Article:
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The Collected Letters of Robert Southey Part 3

1402. Robert Southey to John Rickman, 21 December [1807] ⁠* 

My dear Rickman

I have a strong suspicion that the disappearance of Prince Arthur [1]  is owing to a personage whose laziness is always doing mischief either to himself, or to other people. Did not Burnett borrow it for his specimens, [2]  & did he ever return it?

A little delay is of little consequence, & the loss of the book not of much, it being so imperfect. Walter Scott who meditated the same publication urges me to follow his plan of printing it in small quarto – & giving vignettes of costume – I have transmitted this advice to the Long-men of the Row, [3]  proffering on my part additional research & preliminaries in proportion to their increased expense. This will tally well with your advice, for which I heartily thank you.

It has long been one of my greatest desires to read through the Byzantine Historians, & I have long said that the possession of that great collection would be the only thing which could make me recover my Greek. I have here Zonoras [4]  – but in such woeful plight that he must go to London to get bound: – I have eight volumes of French translations of these writers, – & you have in London a huge Chalcondylus. [5]  In these it will be pleasant enough to hunt out matter, & refer to the original when any is found.

Armour was disused for a reason which I found in one of Fullers sermons – ‘the rags of a broken corselet making a worse wound than the bullet.’ [6]  – We will talk over these things – did you not xxx make out a suit from Amadis? [7]  – I have seen aprons of chain-mail to protect the face, – & will hunt out everything of the kind.

Take no trouble with the books till I come. I had one cargo package from London by water, & 27 from Bristol without any trouble that I have heard of about duty [8] 

150 copies of Espriella remain, & they go to press again immediately. [9]  I am requested to omit the history of the Newbury Renegado, because it hurts his friends. This fellow whose name is Baily [10]  was in England about two years ago, – saw this same story told in my reviewal of Wittmans Travels, [11]  & called upon A. Aikin in his Turkish dress & with his seymetar to take vengeance upon him. Luckily Xxxx King Arthur was out of the way, – or there had been a loss to the Round Table! – Here’s a Turk for you! he thinks no more of cutting off a man head than he did of being circumcised! –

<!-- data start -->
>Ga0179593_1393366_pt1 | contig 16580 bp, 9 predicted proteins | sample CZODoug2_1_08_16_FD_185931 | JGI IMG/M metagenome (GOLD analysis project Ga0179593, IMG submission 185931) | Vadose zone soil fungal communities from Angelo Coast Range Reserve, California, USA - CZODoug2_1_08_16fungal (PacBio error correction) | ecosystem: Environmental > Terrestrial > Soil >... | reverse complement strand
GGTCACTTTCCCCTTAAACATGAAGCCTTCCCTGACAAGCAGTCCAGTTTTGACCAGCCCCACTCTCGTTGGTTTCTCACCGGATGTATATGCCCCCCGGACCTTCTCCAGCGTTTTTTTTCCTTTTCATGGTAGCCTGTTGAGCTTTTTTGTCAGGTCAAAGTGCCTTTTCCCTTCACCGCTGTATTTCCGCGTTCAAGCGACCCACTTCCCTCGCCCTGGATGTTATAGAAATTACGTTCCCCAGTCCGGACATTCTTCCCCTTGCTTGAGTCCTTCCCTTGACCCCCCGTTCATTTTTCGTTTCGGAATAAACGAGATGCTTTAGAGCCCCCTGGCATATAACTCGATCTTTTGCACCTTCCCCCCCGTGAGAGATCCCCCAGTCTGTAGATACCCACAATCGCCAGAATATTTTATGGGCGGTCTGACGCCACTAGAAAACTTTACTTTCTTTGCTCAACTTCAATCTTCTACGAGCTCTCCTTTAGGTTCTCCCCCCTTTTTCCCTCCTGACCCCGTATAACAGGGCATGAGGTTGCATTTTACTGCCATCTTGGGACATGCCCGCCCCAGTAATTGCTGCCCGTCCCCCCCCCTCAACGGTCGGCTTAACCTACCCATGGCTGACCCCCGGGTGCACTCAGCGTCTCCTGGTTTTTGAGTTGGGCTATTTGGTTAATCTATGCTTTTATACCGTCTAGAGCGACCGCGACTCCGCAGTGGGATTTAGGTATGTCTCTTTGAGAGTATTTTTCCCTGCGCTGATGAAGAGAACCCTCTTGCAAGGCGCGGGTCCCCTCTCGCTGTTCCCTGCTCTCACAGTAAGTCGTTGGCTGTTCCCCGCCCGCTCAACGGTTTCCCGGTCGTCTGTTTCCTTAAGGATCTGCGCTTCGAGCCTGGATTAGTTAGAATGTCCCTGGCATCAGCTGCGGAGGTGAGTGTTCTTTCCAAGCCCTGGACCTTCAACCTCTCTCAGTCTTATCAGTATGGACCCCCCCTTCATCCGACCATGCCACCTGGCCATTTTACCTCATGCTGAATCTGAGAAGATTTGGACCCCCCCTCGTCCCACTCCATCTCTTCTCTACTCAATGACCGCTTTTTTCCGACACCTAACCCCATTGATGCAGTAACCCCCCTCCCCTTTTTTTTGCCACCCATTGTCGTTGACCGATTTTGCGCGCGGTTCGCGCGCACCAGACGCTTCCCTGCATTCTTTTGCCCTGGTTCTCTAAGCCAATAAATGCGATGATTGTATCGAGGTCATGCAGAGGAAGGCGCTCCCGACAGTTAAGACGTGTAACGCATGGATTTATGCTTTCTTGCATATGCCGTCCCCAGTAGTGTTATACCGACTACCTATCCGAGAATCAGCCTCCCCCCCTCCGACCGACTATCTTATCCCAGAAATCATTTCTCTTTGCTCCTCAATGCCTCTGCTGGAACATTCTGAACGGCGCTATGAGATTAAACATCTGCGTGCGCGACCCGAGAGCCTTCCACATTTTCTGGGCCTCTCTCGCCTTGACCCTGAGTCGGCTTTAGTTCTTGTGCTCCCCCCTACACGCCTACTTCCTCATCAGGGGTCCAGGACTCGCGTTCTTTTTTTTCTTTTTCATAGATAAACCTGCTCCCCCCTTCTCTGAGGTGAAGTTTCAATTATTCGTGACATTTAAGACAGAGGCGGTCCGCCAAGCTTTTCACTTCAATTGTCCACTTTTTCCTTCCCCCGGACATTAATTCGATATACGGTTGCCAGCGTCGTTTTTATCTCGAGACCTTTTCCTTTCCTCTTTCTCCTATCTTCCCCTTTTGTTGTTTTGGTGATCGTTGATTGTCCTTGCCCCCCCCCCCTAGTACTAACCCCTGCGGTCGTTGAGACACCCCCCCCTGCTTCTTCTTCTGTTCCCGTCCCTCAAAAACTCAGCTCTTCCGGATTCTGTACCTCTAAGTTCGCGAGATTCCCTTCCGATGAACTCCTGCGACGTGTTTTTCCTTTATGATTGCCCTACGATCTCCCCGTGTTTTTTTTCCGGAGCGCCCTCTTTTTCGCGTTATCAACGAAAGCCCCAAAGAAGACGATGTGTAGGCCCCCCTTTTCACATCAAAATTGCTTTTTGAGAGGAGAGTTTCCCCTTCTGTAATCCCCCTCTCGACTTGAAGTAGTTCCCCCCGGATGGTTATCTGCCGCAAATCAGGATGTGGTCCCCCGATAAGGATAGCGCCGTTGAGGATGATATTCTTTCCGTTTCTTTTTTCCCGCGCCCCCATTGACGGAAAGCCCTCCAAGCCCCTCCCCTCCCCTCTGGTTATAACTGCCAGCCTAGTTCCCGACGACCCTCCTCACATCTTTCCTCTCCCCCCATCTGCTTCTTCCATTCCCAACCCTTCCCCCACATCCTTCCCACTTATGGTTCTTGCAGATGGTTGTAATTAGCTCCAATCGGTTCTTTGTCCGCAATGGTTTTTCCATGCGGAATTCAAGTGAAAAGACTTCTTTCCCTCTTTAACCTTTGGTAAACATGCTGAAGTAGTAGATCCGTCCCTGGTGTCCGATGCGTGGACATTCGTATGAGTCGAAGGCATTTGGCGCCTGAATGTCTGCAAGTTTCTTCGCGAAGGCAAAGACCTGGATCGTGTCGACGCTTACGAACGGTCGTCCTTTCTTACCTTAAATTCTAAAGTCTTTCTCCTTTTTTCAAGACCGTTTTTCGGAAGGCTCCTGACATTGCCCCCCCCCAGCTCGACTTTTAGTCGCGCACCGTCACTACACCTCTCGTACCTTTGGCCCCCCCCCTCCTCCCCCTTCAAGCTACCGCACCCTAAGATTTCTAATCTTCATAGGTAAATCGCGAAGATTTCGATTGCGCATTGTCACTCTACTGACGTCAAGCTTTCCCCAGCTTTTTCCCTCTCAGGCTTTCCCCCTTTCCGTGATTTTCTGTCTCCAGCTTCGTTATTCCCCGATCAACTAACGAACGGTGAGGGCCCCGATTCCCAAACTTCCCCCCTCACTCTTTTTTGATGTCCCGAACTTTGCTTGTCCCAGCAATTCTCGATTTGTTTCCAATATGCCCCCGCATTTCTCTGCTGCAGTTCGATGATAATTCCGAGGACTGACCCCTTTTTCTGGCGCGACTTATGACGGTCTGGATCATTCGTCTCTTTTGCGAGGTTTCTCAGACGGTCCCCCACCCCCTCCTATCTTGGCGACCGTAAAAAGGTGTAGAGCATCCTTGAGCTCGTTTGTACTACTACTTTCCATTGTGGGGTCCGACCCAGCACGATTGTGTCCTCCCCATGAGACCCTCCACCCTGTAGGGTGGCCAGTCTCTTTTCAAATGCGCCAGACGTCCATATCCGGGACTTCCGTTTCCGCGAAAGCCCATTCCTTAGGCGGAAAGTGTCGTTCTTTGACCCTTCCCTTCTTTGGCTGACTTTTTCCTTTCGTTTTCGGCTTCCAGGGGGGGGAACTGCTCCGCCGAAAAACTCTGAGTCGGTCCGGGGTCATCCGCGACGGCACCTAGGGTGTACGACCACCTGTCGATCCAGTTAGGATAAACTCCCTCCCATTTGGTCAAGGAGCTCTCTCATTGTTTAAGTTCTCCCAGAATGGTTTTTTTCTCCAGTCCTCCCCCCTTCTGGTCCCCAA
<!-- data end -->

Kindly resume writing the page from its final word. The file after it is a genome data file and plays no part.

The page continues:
A merry Xmas.

God bless you

in haste

RS.

Dec 21.


Notes

* Address: To/ John Rickman Esqr
Endorsement: RS./ 21 Decr. 1807; [in another hand] W. Danvers/ Messr. Hunter & Richards/ Charlotte Row/ Mansion House
MS: Huntington Library, RS 122
Previously published: John Wood Warter (ed.), Selections from the Letters of Robert Southey, 4 vols (London, 1856), II, pp. 39–40 [in part].
Dating note: year from JR’s endorsement. BACK

[1] Southey was gathering materials towards his edition The Byrth, Lyf and Acts of King Arthur (1817). Perhaps he refers here to Sir Richard Blackmore (1654–1729; DNB), Prince Arthur (1695). A copy of this work was listed in the sale catalogue of Southey’s library. BACK

[2] George Burnett, Specimens of English Prose Writers, from the Earliest Times to the Close of the Seventeenth Century (1807). BACK

[3] This letter has not been traced. BACK

[4] Ioannes Zonaras (fl.12th century), a Byzantine historian whose Extracts of History (Ἐπιτομὴ Ἱστοριῶν /Epitome Historiarum) chronicled the Roman empire in the East. BACK

[5] Laonicus Chalcondyles (c. 1423–1490), a Byzantine Greek scholar from Athens who published a history of the last hundred and fifty years of Byzantium, including its fall to the Turks: Proofs of Histories (Ἀποδείξεις Ἱστοριῶν). BACK

[6] Thomas Fuller (1607/8–1661; DNB), makes this observation in a sermon entitled ‘The First Reconciler’ in A Triple Reconciler; Stating the Controversies, Whether Ministers have an Exclusive Power of Communicants from the Sacrament: Any Persons Unordained may LawFully Preach: The Lord’s Prayer Ought not to be Used by All Christians (1654), p. 18. BACK

[7] Southey’s translation of the Spanish romance Amadis of Gaul (1803). BACK

[8] Having decided to stay at Greta Hall, Southey was arranging for his books and other belongings which he had left with friends in London and the West Country to be sent to him. BACK

[9] Letters from England by Don Manuel Alvarez Espriella. Translated from the Spanish (1807). A second edition was published in 1808. BACK

[10] Letter 74 of Letters from England details the man of Newbury who, despairing of making success in business, left his wife and became a Turk in Constantinople, acquiring three wives there. The story was omitted from the second edition. BACK

[11] Southey reviewed William Wittman (fl. 1799–1804), Travels in Turkey, Asia Minor, Syria, and Across the Desert into Egypt During the Years 1799, 1800, and 1801, in Company with the Turkish Army and the British Military Mission (1803) in the Annual Review for 1803, 2 (1804), 66–71. BACK

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August 2013